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Supplementary Comments – Mr Adam Bandt, MP, Deputy Leader, Australian Greens

  1. The Reserve Bank of Australia (RBA) is a key pillar of the country's economy. It needs to operate free from the shadow that hangs over it because of the banknote printing bribery scandal.

  2. The recent appearance of senior RBA officials before the committee to address the issues surrounding the bank and its subsidiaries, Securency and Note Printing Australia, has left many questions unanswered.

  3. Most significantly, there is still no satisfactory explanation as to why the police weren't called when the RBA was first presented with credible allegations of illegality, possible corruption and impropriety.

  4. The hearings have confirmed that in the middle of 2007, a credible RBA whistleblower raised serious concerns - many have which have since proven to be well-founded - about public money being used to bribe foreign officials and politicians, in contravention of Australian law.

  5. After receiving such a complaint, a senior official within such a central public institution should have informed the Australian Federal Police and/or the Australian Securities and Investment Commission.

  6. Instead, the response of the RBA and its subsidiaries - to commission a commercial law firm to conduct an internal review - was manifestly inadequate. A commercial law firm does not have the power to question witnesses, seize documents or conduct investigations in the way that an investigatory body acting with the force of law can. Indeed, the hearings revealed that the law firm didn't even interview the agents subject to the whistleblower's allegations nor examine any of their financial records.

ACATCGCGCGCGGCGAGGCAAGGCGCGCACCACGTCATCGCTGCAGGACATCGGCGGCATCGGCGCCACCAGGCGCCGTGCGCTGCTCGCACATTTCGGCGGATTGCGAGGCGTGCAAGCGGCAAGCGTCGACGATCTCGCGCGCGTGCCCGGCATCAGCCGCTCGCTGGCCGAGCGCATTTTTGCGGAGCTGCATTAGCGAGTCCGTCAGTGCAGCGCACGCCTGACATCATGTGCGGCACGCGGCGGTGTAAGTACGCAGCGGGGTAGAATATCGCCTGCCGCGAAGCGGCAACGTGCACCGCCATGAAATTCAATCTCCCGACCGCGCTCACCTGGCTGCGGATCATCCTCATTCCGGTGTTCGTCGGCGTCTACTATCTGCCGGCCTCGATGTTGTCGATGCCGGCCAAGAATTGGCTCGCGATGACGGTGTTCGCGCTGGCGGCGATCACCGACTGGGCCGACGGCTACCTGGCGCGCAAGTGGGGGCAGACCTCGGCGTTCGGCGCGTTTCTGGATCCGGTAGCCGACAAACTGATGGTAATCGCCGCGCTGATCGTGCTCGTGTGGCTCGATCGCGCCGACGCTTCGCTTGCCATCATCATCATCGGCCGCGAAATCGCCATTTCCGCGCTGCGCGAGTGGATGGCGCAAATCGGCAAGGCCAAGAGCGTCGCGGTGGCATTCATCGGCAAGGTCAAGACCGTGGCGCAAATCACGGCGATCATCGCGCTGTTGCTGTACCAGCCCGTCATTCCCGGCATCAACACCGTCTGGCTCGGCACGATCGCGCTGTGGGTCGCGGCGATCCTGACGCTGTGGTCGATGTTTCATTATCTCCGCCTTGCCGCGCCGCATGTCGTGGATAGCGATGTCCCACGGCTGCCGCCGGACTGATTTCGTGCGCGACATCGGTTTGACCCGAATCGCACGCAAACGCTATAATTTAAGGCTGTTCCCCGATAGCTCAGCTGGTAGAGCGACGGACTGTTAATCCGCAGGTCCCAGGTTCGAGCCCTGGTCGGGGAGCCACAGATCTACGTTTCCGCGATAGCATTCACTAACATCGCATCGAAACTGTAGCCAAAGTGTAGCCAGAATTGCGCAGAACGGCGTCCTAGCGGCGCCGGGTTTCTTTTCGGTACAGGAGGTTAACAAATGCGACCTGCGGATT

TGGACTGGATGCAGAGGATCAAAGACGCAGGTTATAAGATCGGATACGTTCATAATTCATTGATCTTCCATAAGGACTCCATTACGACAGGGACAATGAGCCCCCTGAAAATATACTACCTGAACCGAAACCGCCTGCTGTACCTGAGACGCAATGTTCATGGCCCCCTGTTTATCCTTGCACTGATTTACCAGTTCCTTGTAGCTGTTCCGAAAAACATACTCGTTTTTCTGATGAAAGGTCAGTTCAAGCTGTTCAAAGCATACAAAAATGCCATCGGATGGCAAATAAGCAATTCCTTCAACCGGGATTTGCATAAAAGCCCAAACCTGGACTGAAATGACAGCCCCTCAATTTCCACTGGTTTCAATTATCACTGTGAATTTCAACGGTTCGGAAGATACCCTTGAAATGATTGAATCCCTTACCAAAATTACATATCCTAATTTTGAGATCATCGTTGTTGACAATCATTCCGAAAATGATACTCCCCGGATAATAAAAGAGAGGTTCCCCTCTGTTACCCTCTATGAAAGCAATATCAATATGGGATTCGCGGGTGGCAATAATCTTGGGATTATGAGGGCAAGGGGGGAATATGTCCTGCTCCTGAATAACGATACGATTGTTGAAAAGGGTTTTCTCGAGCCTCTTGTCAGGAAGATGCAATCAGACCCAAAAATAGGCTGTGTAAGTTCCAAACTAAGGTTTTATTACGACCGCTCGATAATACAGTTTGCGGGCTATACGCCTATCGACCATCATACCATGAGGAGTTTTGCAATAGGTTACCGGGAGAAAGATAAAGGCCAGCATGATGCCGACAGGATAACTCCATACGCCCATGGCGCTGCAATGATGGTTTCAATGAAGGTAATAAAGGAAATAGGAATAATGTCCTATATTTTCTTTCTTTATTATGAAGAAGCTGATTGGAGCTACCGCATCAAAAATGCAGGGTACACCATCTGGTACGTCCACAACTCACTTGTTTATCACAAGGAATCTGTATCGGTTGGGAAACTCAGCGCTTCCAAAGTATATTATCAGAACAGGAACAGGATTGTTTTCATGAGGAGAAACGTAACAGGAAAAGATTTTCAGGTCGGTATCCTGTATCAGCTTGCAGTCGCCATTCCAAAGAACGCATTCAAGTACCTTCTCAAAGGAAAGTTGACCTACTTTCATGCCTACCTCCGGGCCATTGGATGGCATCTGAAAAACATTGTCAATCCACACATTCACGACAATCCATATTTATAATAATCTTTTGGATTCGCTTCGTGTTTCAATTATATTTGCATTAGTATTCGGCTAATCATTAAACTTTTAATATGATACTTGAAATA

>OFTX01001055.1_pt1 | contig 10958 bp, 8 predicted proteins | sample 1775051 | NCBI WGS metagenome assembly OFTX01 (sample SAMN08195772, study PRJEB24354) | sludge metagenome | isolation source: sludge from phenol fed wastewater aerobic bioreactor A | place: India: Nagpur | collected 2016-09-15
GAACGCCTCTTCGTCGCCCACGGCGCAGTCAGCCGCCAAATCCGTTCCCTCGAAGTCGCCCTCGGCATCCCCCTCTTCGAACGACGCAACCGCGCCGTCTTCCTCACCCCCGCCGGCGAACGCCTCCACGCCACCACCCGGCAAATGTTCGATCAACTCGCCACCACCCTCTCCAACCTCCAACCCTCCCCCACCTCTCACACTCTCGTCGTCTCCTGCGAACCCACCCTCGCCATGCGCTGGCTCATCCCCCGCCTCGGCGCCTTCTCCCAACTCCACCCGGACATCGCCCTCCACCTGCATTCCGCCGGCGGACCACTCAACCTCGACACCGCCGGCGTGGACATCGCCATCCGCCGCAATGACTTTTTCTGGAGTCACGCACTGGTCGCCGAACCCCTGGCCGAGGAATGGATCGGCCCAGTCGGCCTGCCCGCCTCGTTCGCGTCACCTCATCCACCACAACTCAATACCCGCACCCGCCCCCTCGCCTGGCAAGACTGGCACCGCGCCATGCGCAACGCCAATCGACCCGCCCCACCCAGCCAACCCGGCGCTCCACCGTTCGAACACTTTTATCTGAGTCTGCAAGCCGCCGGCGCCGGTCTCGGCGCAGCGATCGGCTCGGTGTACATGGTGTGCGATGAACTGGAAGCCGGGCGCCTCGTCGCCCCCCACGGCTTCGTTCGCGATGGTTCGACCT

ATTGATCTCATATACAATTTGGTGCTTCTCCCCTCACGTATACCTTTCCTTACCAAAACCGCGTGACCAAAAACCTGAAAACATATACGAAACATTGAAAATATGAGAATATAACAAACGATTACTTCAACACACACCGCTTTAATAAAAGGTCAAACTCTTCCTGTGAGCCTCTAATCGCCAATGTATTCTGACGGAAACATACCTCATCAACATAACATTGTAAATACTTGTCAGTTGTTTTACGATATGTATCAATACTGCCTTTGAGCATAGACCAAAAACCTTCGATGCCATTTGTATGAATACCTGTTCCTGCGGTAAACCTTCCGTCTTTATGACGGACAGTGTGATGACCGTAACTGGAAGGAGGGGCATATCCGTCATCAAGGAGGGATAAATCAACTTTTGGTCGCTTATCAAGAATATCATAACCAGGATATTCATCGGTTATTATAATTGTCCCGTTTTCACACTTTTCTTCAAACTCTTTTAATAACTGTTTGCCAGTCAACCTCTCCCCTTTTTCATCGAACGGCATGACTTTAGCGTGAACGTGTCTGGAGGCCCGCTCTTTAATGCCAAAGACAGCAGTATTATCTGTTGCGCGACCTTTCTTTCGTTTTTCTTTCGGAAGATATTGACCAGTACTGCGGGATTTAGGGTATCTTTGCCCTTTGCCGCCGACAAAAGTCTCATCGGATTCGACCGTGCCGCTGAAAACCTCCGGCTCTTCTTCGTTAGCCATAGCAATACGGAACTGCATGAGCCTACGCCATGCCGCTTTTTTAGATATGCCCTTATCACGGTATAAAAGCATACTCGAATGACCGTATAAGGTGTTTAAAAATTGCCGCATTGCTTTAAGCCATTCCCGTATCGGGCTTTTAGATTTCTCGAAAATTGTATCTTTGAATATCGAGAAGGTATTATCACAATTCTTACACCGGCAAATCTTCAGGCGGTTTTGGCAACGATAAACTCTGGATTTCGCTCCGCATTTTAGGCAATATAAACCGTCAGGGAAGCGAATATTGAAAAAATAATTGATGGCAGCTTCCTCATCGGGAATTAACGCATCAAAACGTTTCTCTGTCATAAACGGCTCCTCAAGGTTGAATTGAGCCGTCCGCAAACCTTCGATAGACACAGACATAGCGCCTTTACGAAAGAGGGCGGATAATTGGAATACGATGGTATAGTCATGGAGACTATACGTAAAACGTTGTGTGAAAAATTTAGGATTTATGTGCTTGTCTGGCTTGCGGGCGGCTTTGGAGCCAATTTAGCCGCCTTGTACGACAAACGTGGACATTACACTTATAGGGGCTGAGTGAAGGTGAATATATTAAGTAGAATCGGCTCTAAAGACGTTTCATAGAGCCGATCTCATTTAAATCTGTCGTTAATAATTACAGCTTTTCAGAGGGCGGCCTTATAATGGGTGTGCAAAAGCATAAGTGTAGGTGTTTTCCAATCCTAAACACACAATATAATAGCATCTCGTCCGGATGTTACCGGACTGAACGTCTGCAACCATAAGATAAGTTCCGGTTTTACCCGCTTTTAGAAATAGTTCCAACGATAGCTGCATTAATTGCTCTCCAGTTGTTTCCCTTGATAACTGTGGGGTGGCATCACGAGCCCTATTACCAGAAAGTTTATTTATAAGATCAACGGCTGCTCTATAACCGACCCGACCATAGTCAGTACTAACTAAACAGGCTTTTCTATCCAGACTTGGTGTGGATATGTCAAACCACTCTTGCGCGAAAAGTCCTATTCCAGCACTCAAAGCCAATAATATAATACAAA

7. A director cannot contract their duties out to a third party. However, that was in effect what the RBA officials did. Their evidence was that as the lawyers' report did not disclose any crime had been committed nor recommend approaching the AFP, the RBA officials felt no obligation to do so. It is questionable whether a director of a private company today would be able to rely on such a defence.

  8. In any event, in evidence and other statements the RBA overstates the lawyers' report's findings: at its highest, the report did not provide a clean bill of health. It found in one instance, for example, that simply because there were a number of equally compelling explanations for one of the allegations, no positive adverse finding could be made. The report wasn’t positive evidence of the absence of wrongdoing, but rather a statement that no conclusive findings of illegality could be made. It should have been obvious on the face of the report that no relevant interviews had taken place and no financial documents examined, and thus the reliance to be placed on it by a director should have been very limited indeed.

  9. The RBA also placed reliance on their internal audits. However, as was admitted in the hearings, these internal audits had less breadth and depth than an external audit and had fewer resources. Again, an external investigative agency such as the AFP would have had much greater powers and resources.

  10. At the conclusion of his evidence to the Committee, the Governor acknowledged that in a similar situation in the future the police should be called in earlier. It has taken many years of questioning for the Governor to make this admission and the approach of the RBA to the Committee’s past and current inquiries does not instil great confidence that the RBA accepts that grave errors have been made.

  11. The Australian Greens remain concerned that the corporate governance of the Reserve Bank of Australia has been found wanting and we are not confident that the lessons have been learned. A cloud will remain over the Reserve Bank and its governance until a full inquiry is conducted.

12. Recommendation: That the government establish an inquiry into the Reserve Bank and its subsidiaries with regard to the bank note bribery scandal to make recommendations on strengthening corporate governance at the Reserve Bank.

Adam Bandt MP

Federal Member for Melbourne

Deputy Leader, Australian Greens


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